July/August 2015 – The Congregational Quorum

According to the rabbis, congregational worship was always preferred to private devotion because it enabled one to respond to the reader’s call to worship and for the mourner to recite Kaddish.  As you know, a minyan is a minimum of ten adult Jews.  The number ten came from the first verse of Psalm 82, which reads: “God standeth in the congregation of God.”  The word edah (congregation) is also applied to the ten spies, who, in the days of Moses reported back on the land of Canaan.  During the geonic period, the definition of the minyan was not fixed. Sometimes, the Palestinians recited prayers with only six or seven people present.  However, this model did not prevail, and instead, the rule of the Babylonian Jews was adopted everywhere whereby a full quorum of ten was required.  While authorities have disagreed throughout our history, congregational practice has usually been uncompromising.

We, here at Temple Beth El, enjoy the support and dedication of our “regulars”, who join together each and every day to ensure that we have a minyan.  We extend a hearty “Yaasher Kohakhem” to these men and women who make coming to our morning and evening  service a regular part of their daily routine.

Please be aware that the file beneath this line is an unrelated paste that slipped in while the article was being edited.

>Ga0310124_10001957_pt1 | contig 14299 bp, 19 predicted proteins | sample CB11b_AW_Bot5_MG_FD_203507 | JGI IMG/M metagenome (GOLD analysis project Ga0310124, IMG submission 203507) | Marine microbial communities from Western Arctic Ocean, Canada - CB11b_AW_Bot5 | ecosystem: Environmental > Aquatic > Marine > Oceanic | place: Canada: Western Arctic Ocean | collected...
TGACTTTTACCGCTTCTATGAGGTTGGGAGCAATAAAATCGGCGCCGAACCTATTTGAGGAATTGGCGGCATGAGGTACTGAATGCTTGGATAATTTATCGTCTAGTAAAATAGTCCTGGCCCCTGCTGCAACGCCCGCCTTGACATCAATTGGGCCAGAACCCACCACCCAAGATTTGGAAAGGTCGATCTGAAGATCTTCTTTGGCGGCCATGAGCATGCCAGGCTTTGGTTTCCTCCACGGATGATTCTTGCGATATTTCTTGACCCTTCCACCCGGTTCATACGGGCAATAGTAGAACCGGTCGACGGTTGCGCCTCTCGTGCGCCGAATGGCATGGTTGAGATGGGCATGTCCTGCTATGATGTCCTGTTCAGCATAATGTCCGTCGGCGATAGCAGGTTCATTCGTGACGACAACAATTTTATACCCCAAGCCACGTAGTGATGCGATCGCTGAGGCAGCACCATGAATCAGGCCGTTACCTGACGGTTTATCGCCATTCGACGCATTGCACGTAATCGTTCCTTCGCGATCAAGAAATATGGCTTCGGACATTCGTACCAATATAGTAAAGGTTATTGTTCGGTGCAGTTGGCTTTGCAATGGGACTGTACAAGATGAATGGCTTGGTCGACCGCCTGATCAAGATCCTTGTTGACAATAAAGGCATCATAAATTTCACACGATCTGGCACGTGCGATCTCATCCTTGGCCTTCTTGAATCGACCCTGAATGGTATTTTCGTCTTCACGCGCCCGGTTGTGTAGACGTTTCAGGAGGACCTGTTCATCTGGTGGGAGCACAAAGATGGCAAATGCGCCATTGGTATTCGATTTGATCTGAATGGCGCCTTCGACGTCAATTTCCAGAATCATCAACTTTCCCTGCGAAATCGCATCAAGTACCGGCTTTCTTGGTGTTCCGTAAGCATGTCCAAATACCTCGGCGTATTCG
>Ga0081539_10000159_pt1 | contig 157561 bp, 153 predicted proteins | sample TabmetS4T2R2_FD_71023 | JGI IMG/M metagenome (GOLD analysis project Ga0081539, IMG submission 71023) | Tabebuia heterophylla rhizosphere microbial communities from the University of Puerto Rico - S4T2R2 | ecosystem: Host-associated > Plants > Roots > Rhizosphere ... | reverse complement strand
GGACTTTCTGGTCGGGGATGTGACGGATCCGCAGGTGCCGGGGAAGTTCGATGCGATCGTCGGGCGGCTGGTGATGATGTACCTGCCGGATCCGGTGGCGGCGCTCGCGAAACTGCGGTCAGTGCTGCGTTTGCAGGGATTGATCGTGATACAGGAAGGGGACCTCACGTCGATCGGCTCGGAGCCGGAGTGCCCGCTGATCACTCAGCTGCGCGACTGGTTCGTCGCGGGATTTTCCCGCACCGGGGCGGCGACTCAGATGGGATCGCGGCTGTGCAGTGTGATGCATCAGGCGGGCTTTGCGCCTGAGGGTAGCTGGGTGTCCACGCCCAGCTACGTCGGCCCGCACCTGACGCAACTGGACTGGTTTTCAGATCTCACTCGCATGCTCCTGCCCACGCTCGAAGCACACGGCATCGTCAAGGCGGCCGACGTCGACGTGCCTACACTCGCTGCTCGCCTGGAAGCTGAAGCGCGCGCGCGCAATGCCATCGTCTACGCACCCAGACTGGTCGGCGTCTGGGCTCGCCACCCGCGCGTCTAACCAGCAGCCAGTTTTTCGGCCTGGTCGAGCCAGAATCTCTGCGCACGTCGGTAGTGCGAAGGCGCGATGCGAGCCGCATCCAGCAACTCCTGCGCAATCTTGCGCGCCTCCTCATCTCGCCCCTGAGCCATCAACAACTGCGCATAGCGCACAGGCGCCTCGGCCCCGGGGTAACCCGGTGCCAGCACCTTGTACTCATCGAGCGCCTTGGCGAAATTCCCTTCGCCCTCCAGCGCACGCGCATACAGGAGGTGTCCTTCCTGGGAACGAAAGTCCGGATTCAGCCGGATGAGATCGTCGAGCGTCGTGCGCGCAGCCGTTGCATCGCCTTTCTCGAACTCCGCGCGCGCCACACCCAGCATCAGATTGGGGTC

But they could use your help. During some months of the year, it becomes more difficult, the summer and winter months are particularly challenging.

Therefore, allow me to not only highlight the problem, but also offer a possible solution.  We are blessed with over seven hundred family units in our congregation.  Suppose for a moment that you were to attend either the morning or evening service on the day of your birthday.  For example, if your birthday is on the 20th of December, then you would attend once per month on the 20th of every month except for December.  (You are certainly encouraged to come more often!)  With hundreds of families participating, we would never have an issue of being short of a minyan for those who need to recite Kaddish.  In addition, you will begin to feel inspired as you join together with others in prayer.

As we enjoy the summer together with family and friends, we also know that Rosh Hashanah will be here before we know it.  What a beautiful way to give something to our Temple and community as we look forward to the new year!  Please give this some thought. I look forward to seeing you very soon!

B’Shalom,

Hazzan Martin Leubitz